How Much Weight Should I Lift? (And When Should I Increase or Decrease?)
By Takia McClendon
If you’re a member of City Fit Girls Strength Club, you’ve become very friendly with our favorite free weight, the dumbbell. Utilizing dumbbells in your workouts can help increase strength, grow muscle, and improve your athletic performance.
Keep reading to learn more about increasing/decreasing weight and incorporating other free weights into your routine.
How Much Weight Should I Start With?
One of the most common questions we get from City Fit Girls Strength Club members is “how much weight should I be lifting?”
While the answer to this question will vary from person to person, we recommend starting with at least two 10lb, 12lb or 15lbs dumbbells.
What If I’m Brand New to Strength Training? If you are brand new to strength training or suffering from an injury, you can incorporate resistance bands in your training until you build enough strength to use dumbbells. [We also recommend seeing a doctor and getting cleared for strength training]
When Should I Begin To Increase? And By How Much?
If you find that your reps are too easy and your technique is perfect, it may be time to increase your load. One of the best ways to gauge your readiness is to assess how you feel during your last few reps in an exercise. If you get to the end of a workout and you feel like it was too easy, add more weight (BUT NOT TOO MUCH).
So…How Much Exactly? It depends. Increase your dumbbell load slowly and in small increments, think 12lbs to 15lb or 20lbs to 25lbs, over time. Remember, we’re in this for the long haul so there’s no need to jump from 10lbs to 50lbs.
Why Do I Need To Increase Weight? Two words: Progressive Overload. In order to continue to build strength, you should increase or decrease one (or all) of the following:
Time under tension
Since members of City Fit Girls Strength Club start at different abilities, the easiest way to progress using dumbbells is by adding more weight to your load.
But! And there’s a strong but - We don’t recommend increasing your load until you feel great about your form, technique and range of motion.
When Should I Decrease Weight?
When you feel pain or severe discomfort: You will likely feel some discomfort when you increase your load but pain is not normal and may lead to injury. Scale back until you’re ready to increase. You may also want to see a doctor.
When You’re Injured: This one is pretty self-explanatory. Again, please go see a doctor.
When You’re Deloading: During any type of training program, we recommend decreasing your load (deloading) to give your body a bit of much needed rest and recovery. Every 6-8 weeks or so, scale back your lbs lifted before increasing your weight again. This will help prevent plateauing and reduce your risk of injury and overtraining.
When You’re Training for Strength Endurance: When training for strength endurance, you’ll see reps in the 15-20 range. You’ll want to use a lighter load to perform these movements.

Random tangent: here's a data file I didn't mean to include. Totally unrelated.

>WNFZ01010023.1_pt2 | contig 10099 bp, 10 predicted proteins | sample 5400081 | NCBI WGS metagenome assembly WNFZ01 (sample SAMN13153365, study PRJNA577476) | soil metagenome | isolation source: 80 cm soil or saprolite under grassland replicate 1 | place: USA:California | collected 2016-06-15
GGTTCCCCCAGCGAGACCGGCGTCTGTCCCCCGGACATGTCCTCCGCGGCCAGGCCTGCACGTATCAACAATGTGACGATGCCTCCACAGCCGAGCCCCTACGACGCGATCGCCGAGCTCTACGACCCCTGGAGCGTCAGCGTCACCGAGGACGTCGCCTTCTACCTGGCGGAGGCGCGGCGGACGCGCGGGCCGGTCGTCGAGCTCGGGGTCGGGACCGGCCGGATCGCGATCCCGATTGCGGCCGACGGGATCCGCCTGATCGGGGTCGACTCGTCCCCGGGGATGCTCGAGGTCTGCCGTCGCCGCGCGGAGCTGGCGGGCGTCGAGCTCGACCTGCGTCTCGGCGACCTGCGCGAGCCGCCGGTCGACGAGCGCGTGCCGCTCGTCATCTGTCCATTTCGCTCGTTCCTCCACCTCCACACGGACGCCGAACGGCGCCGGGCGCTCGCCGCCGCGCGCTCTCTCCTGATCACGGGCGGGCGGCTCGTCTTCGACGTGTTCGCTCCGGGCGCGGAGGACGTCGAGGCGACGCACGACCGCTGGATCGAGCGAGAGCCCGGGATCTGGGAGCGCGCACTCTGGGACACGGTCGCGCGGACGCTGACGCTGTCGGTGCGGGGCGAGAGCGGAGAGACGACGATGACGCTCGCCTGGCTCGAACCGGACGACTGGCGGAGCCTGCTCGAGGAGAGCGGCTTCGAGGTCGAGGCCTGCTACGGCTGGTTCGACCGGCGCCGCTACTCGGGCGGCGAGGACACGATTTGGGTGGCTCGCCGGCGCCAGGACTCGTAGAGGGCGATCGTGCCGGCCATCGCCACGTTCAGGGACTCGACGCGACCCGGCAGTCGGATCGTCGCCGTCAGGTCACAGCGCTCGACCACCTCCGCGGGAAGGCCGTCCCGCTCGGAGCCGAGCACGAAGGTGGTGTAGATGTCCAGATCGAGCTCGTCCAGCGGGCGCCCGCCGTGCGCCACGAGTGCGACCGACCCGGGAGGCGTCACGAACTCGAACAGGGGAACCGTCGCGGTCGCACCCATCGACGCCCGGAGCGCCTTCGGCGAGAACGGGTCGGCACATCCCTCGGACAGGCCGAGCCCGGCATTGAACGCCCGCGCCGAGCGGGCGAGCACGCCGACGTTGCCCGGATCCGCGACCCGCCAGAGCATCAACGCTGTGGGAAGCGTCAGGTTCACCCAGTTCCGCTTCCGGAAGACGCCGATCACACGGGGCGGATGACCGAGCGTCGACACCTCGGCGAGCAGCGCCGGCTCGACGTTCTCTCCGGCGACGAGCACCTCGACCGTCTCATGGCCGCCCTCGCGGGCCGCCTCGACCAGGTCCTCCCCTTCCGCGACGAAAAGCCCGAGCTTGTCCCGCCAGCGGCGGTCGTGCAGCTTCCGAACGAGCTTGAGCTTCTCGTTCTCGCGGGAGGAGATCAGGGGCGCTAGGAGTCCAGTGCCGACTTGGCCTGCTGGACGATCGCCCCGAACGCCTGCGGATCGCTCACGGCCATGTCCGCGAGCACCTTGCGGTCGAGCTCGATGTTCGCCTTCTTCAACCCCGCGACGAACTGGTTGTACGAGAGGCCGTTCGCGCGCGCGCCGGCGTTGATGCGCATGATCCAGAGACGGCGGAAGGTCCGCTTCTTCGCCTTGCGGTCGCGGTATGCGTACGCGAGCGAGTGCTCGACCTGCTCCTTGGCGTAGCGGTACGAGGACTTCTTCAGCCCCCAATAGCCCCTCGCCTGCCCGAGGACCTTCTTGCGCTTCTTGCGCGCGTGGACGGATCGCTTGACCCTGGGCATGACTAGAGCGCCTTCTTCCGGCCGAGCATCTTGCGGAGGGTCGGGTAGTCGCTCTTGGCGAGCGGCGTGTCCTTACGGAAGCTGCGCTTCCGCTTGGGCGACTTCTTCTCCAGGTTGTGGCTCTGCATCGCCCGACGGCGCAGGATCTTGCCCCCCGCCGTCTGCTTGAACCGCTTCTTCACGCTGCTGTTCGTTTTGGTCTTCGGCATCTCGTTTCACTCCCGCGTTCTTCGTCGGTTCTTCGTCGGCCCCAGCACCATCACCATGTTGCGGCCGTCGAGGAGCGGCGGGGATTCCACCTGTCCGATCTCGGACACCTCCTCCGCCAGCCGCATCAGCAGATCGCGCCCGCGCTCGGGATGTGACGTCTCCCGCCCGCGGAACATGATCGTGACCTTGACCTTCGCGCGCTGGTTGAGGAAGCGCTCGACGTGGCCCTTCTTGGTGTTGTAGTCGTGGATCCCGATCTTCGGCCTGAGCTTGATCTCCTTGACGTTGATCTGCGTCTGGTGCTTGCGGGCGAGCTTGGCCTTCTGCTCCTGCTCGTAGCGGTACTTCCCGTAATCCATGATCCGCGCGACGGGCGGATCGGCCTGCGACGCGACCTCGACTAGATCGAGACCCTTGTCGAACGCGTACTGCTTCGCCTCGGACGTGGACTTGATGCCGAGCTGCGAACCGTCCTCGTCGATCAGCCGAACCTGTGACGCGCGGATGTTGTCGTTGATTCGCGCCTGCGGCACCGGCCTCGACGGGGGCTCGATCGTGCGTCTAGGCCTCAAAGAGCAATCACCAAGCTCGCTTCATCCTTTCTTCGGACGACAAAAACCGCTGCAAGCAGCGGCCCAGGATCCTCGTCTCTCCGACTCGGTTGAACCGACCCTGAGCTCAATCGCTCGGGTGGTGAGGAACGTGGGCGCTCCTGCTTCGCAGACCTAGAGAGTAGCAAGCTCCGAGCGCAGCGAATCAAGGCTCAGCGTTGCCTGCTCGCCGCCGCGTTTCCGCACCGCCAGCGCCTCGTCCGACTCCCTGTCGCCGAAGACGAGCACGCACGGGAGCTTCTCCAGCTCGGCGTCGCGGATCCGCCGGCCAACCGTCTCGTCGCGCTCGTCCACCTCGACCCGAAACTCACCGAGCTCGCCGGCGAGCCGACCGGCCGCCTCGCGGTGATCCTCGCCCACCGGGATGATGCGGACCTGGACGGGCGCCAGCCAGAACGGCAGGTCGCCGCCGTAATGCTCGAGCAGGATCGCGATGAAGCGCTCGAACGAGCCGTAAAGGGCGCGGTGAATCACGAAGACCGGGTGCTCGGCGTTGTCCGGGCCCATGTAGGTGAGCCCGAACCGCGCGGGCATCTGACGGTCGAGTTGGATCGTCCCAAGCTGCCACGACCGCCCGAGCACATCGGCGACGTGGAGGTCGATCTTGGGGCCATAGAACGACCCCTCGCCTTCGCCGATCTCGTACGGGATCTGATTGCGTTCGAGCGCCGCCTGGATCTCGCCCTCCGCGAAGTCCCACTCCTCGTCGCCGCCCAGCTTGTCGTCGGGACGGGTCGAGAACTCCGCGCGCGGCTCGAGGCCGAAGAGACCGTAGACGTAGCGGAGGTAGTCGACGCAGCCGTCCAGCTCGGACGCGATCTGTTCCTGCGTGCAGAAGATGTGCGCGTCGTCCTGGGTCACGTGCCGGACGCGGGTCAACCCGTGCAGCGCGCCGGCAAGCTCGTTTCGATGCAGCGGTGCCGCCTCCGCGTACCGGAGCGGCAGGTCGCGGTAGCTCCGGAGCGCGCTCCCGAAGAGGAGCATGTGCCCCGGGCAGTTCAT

How To Progress Beyond The Dumbbell
While the dumbbell will always in our program, you can include other training modalities to help you increase weight in addition to your dumbbell training:
Bodyweight: Although they don’t require free weights, movements like the push-up and pull-up can be more difficult to perform than a bench press or row.
Kettlebells: The kettlebell is a flat-bottomed cast iron ball with a handle. It differs from the dumbbell because the center of mass is away from the handle. This may require a bit more strength, coordination and stabilization than dumbbells. For technique and endurance, start with a 10lb-15lb kettlebell, for strengthening, use at least 20lb-50lbs.
Hex/Trap Bar: If the dumbbell is our favorite free weight, the trap bar is definitely our second favorite. This is a great tool to use for deadlifts and farmer’s carries. The bar itself is already pretty heavy so we’d recommend mastering the dumbbell Romanian Deadlift before progressing to the trap bar.
Barbell: As we progress in City Fit Girls Strength Club, we will incorporate barbell weight lifting in the programming. The barbell is a great way to challenge our central nervous system which leads to building muscle, developing coordination and increasing motor recruitment.
Where Can I Get A Good Set of Dumbbells?
You should be able to get a set of dumbbells from your local sporting goods store, Target or online. Here are a few options:
Rep Fitness Dumbbells (Pair of 15lbs = $36)
Cap Dumbbells (Pair of 15lbs = $36.35)
Rogue Dumbbells (Pair of 15lbs = $37)
AmazonBasics Rubber Encased Hex Dumbbell (Pair 15lbs = $40)
P.S. When your purchase dumbbells, be sure to purchase a “set” or “pair”.
“10 Rules of Progressive Overload” by Brett Contreras, 2013
NASM Essentials of Personal Fitness Training, 6th Edition, 2018